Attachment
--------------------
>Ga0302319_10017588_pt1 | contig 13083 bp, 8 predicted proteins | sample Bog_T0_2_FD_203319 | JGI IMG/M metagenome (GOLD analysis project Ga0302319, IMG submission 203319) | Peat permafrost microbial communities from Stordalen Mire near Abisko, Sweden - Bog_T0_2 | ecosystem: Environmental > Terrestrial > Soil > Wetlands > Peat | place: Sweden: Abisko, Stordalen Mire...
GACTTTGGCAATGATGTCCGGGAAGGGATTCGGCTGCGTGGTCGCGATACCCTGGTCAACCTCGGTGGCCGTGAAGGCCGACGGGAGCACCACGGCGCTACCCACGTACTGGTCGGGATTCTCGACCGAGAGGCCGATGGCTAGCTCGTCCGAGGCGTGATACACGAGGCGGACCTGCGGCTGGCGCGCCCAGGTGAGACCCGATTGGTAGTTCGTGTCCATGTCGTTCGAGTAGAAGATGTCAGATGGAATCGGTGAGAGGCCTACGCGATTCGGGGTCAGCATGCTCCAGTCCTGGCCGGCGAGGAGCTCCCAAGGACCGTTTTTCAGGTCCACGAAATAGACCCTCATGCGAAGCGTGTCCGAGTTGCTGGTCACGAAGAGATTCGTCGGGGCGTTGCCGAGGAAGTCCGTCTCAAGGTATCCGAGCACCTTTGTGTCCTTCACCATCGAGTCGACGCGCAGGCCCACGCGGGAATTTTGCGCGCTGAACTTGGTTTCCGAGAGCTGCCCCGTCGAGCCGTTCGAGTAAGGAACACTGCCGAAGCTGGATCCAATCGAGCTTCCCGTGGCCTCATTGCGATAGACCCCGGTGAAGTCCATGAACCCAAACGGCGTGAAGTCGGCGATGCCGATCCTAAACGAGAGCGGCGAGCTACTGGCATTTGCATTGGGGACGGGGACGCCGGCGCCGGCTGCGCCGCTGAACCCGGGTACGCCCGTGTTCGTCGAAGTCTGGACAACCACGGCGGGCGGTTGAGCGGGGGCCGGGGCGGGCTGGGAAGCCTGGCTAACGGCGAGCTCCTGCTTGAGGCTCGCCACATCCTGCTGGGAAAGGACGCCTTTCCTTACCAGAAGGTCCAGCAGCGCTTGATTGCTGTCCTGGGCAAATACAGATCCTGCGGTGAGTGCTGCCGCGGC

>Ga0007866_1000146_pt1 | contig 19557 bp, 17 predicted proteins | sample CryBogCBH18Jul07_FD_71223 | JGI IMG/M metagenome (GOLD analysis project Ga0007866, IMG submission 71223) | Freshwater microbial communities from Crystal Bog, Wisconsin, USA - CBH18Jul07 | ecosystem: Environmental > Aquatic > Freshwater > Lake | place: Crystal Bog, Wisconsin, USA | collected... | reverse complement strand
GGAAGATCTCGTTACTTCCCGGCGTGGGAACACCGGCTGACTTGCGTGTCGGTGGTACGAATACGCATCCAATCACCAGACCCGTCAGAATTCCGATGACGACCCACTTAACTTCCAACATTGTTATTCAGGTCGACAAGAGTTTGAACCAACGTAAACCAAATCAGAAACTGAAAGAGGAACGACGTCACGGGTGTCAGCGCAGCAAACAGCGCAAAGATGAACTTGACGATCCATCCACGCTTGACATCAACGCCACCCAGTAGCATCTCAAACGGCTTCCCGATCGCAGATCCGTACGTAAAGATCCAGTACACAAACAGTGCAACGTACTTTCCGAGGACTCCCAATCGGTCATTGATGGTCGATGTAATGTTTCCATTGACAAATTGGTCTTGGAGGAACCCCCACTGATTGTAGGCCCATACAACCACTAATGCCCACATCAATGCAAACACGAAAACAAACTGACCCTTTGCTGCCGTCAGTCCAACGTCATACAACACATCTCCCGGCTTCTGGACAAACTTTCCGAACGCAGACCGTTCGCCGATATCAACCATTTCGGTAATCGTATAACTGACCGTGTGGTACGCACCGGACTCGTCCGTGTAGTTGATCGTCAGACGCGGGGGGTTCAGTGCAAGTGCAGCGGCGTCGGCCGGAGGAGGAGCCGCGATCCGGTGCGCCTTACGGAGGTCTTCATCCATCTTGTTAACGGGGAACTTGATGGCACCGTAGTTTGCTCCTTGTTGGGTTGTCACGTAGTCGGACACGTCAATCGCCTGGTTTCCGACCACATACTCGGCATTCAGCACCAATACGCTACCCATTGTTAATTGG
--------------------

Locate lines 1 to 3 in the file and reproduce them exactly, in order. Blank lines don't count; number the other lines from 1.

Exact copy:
>Ga0302319_10017588_pt1 | contig 13083 bp, 8 predicted proteins | sample Bog_T0_2_FD_203319 | JGI IMG/M metagenome (GOLD analysis project Ga0302319, IMG submission 203319) | Peat permafrost microbial communities from Stordalen Mire near Abisko, Sweden - Bog_T0_2 | ecosystem: Environmental > Terrestrial > Soil > Wetlands > Peat | place: Sweden: Abisko, Stordalen Mire...
GACTTTGGCAATGATGTCCGGGAAGGGATTCGGCTGCGTGGTCGCGATACCCTGGTCAACCTCGGTGGCCGTGAAGGCCGACGGGAGCACCACGGCGCTACCCACGTACTGGTCGGGATTCTCGACCGAGAGGCCGATGGCTAGCTCGTCCGAGGCGTGATACACGAGGCGGACCTGCGGCTGGCGCGCCCAGGTGAGACCCGATTGGTAGTTCGTGTCCATGTCGTTCGAGTAGAAGATGTCAGATGGAATCGGTGAGAGGCCTACGCGATTCGGGGTCAGCATGCTCCAGTCCTGGCCGGCGAGGAGCTCCCAAGGACCGTTTTTCAGGTCCACGAAATAGACCCTCATGCGAAGCGTGTCCGAGTTGCTGGTCACGAAGAGATTCGTCGGGGCGTTGCCGAGGAAGTCCGTCTCAAGGTATCCGAGCACCTTTGTGTCCTTCACCATCGAGTCGACGCGCAGGCCCACGCGGGAATTTTGCGCGCTGAACTTGGTTTCCGAGAGCTGCCCCGTCGAGCCGTTCGAGTAAGGAACACTGCCGAAGCTGGATCCAATCGAGCTTCCCGTGGCCTCATTGCGATAGACCCCGGTGAAGTCCATGAACCCAAACGGCGTGAAGTCGGCGATGCCGATCCTAAACGAGAGCGGCGAGCTACTGGCATTTGCATTGGGGACGGGGACGCCGGCGCCGGCTGCGCCGCTGAACCCGGGTACGCCCGTGTTCGTCGAAGTCTGGACAACCACGGCGGGCGGTTGAGCGGGGGCCGGGGCGGGCTGGGAAGCCTGGCTAACGGCGAGCTCCTGCTTGAGGCTCGCCACATCCTGCTGGGAAAGGACGCCTTTCCTTACCAGAAGGTCCAGCAGCGCTTGATTGCTGTCCTGGGCAAATACAGATCCTGCGGTGAGTGCTGCCGCGGC

>Ga0007866_1000146_pt1 | contig 19557 bp, 17 predicted proteins | sample CryBogCBH18Jul07_FD_71223 | JGI IMG/M metagenome (GOLD analysis project Ga0007866, IMG submission 71223) | Freshwater microbial communities from Crystal Bog, Wisconsin, USA - CBH18Jul07 | ecosystem: Environmental > Aquatic > Freshwater > Lake | place: Crystal Bog, Wisconsin, USA | collected... | reverse complement strand